Jana Eggers is the CEO at Nara Logics, and a mathematician by training. Her unique perspective has her urging all CEOs to learn more about AI,
“I really encourage CEOs to get to understand AI. They can understand it to a level enough that it will be beneficial to their business. It's not something that I think they should just say, “Oh, that's my tech and that's my smart guys.” It's everyone. Don't put it off in a corner."
But, how do you actually do that? How do you stop talking about AI and put it into practice at your organization? On AI at Work, Jana shared her Four Tips to Stop Reading About AI and Start Doing AI.
1. Understand that AI is not magic; it is just maths – and it needs you.
“AI is not magic. There's nothing magic there. You don't have to understand the theory behind it to get what it's doing and to start understanding and thinking about the answers that it's given.”
2. Get serious about your digital transformation
"By that, I mean understand your data, what data you have, the quality of it. The quality doesn't mean that stops you from AI. Actually, AI is pretty good at handling strange anomalies, and it's better for you to not clean your data. With our customers, I'm always telling them, “Guys, we want the raw data.” Because you go in and clean it, then when something unclean comes in, we don't know what to do with it. Really understand what digital transformation means. It really means, “I've got all this digital data. How do I use it across my organization?”
3. Stop with the excuses: “We don’t have enough data” or “We don’t have the expertise.”
“Jeff Dean from Google was asked at a conference about a year ago, do mere mortal companies have enough data for AI? He said, absolutely, yes, without any doubt. One thing I want to encourage people on is that you have more data than you think. This is not about acquiring data. Also, you don't need the PhD's. Google, Facebook-- those folks, they absolutely need the PhD's. I'm not saying they're bad. I mean, listen, any PhD's that want to come join us, we love it. We're there for you. We want to have people like that, but you don't have to have them. Most companies aren't going to need them. You can build a neural net in seven to ten lines of code, and you don't even need to do that. You just need to understand what your organization is trying to accomplish.”
4. Build a learning organization
“There's a book called The Fifth Discipline, and the fifth discipline is being a learning organization. In tech we call it failing fast. You have lots of people say,“It's not about failing. It's about learning”, right? Which is true. That's really what this is about. One of the places he starts is, these are systems. What I like about that is, if you try and operate there's something called the beer game, which is really fun. It's about being a beer distributor. You can't just know one piece of the section.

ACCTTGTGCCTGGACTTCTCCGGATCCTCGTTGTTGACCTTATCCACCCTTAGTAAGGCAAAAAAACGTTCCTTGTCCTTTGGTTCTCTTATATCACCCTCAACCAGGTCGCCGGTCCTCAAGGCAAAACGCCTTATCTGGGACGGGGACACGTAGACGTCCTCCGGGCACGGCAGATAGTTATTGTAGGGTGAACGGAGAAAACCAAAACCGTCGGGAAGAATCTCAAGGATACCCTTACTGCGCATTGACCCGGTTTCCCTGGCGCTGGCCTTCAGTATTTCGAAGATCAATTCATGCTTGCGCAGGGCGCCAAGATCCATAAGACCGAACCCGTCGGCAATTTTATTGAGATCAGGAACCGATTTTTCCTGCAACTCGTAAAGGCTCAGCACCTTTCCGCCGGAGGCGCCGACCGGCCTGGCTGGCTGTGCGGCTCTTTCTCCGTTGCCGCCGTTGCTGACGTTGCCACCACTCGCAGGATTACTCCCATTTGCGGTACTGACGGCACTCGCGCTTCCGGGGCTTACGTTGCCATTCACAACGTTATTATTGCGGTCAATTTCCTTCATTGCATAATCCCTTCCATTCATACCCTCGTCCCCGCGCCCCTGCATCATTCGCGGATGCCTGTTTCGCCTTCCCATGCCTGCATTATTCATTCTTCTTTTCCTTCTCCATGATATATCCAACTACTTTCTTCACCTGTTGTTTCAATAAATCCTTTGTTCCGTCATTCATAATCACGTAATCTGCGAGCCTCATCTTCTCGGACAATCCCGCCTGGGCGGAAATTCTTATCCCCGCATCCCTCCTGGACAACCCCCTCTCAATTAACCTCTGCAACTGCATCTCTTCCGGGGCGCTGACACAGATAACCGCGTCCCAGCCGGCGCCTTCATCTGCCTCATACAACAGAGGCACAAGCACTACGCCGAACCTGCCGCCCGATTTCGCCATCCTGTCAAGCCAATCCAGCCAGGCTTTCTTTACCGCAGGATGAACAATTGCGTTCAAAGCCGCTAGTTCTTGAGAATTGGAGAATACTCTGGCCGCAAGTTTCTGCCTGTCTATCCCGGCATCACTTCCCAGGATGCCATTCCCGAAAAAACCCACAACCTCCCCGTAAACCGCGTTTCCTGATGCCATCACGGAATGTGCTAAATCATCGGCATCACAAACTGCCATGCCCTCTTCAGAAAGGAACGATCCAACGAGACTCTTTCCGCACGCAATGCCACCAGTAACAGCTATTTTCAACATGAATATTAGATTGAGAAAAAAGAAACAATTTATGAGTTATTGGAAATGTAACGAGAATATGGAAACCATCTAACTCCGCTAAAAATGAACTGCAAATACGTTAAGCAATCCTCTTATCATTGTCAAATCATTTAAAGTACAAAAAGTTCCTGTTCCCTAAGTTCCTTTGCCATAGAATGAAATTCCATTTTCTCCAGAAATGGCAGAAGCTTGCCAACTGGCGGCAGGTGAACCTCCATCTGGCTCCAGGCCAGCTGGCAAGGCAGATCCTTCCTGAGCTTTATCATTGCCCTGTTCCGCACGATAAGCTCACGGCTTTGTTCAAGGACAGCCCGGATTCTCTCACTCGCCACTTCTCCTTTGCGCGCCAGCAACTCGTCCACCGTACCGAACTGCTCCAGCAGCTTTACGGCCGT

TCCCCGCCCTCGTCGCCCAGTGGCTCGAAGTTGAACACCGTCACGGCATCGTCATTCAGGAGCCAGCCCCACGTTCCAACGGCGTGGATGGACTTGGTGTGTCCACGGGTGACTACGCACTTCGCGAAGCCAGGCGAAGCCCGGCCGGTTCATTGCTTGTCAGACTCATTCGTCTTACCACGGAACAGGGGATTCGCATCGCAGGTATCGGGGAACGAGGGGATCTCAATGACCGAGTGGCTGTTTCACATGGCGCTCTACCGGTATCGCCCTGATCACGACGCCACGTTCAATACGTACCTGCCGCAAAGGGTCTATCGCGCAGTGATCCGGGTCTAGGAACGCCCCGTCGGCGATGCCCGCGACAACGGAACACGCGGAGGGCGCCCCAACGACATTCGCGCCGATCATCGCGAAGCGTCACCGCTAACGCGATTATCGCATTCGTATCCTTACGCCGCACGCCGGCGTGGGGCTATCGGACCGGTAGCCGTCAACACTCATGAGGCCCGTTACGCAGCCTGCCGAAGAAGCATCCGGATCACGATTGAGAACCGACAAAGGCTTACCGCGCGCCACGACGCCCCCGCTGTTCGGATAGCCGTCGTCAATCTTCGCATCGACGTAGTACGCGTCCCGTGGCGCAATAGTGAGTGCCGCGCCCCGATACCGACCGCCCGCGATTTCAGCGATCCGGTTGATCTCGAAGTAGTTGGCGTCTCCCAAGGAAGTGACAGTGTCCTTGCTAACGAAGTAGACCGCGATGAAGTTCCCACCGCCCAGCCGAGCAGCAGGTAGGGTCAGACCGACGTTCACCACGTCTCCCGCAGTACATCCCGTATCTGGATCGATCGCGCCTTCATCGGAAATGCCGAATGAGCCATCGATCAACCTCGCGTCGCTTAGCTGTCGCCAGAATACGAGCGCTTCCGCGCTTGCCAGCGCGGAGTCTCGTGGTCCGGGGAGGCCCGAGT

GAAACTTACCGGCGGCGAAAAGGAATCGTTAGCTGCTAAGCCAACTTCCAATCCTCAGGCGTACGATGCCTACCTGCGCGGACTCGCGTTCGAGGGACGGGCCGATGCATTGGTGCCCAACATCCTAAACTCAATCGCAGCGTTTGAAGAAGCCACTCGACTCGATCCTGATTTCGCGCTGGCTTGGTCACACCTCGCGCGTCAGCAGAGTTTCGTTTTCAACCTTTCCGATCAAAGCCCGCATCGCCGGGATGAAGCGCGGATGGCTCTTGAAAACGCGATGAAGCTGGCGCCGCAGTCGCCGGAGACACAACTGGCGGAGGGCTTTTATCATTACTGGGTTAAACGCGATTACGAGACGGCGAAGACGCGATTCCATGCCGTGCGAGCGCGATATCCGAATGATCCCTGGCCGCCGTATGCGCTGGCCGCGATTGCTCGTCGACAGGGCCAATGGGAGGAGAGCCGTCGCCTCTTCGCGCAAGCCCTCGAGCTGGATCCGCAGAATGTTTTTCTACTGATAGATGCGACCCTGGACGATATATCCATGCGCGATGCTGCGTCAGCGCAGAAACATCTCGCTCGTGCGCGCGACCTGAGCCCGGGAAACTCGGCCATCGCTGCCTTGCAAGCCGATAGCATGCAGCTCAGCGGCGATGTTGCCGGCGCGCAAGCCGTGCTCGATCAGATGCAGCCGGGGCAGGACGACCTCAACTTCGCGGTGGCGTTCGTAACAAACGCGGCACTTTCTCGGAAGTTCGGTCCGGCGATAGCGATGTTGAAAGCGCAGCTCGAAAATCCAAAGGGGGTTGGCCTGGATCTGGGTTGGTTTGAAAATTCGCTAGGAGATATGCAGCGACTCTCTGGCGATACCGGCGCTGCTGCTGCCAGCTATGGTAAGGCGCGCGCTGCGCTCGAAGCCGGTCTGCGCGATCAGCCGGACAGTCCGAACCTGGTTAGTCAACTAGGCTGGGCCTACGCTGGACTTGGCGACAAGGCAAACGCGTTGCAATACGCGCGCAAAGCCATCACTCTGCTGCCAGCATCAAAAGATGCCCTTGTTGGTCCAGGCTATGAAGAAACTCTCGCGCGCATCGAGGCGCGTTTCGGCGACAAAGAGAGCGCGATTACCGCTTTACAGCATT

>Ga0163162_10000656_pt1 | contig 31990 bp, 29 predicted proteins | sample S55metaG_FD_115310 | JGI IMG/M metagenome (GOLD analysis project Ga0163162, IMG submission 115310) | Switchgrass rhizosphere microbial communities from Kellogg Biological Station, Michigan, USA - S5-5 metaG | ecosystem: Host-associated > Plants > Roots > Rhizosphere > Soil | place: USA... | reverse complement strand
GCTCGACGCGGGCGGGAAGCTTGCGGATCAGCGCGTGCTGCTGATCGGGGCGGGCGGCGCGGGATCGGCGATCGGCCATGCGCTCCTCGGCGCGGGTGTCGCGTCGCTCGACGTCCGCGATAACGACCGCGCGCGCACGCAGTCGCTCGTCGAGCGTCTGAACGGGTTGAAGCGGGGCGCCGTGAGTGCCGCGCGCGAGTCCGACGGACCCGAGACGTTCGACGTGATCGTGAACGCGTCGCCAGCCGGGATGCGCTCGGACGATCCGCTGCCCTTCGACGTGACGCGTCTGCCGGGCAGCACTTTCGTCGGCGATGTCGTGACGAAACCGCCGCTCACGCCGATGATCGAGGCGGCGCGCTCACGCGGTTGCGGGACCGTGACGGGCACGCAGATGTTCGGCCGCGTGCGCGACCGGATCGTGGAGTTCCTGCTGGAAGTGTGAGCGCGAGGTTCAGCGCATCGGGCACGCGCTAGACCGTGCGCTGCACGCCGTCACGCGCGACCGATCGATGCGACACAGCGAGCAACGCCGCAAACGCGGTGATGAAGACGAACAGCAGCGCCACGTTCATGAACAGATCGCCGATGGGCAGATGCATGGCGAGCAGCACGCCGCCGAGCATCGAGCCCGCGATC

You really have to understand, “Well, wait a second. My end outlet is doing a promotion. Well, that's going to impact my distribution. If I don't know that they're doing a promotion, I might think that they just figured out more marketing, or opened up to a new market. And so then I amp my production up. Well, then I have too much. And then, by the way, I've screwed up my supplier”.
It's one of the things that starts off in the book, so that people start understanding, “Oh wait, different organizations read signals wrong from the other organization”. Well, that's what you have in yours. When you're talking about something like the business, unit and engineering, and data science, and a UX organization, they all have to communicate together. I think The Fifth Discipline is a great book to really understand what a learning org is. I think it's actually going to be AI's hat trick to make us all learning orgs.”
"Where do I start?" Jana calls this the Chicken, Egg, and Bacon Problem.
“People say, where do I start? Is it the data? I start with the data? Or, do I start with an algorithm that I think is going to solve my problem? That's the chicken and egg problem. The data is the egg, the chicken is the algorithm, the bacon is the results, which I call the holy trinity of AI. Anytime you change any of them, you have to consider changing the others. My big recommendation is start with your own eggs. Start with your data. A lot of people go and try and buy data, and the problem is, they don't know what's been done with that data. They don't know how it's collected. They don't know how it's been transformed. They really need to understand the data that they're going to be making decisions on, so I do think you start with the egg in that situation. The algorithms are pretty easy to change out. I mean, you talked about some of the ops problems.
We, as an industry, haven't figured out how to do model management. There are some theories out there, but none of us has figured it out and what to do with that. But choosing an algorithm, you can switch the algorithms in and out, see what they do. When you ask what an executive can do, one thing is get their team started with their own data. And that's a problem, because by the way, there's lots of silos in organization. So you need to encourage your team. I talk about being free range eggs, right? You've got to have your data be free range. Don't worry as much about the algorithm, but make sure that the team's trying many of them, and thinking about, “Hey, what's the difference in how it is?”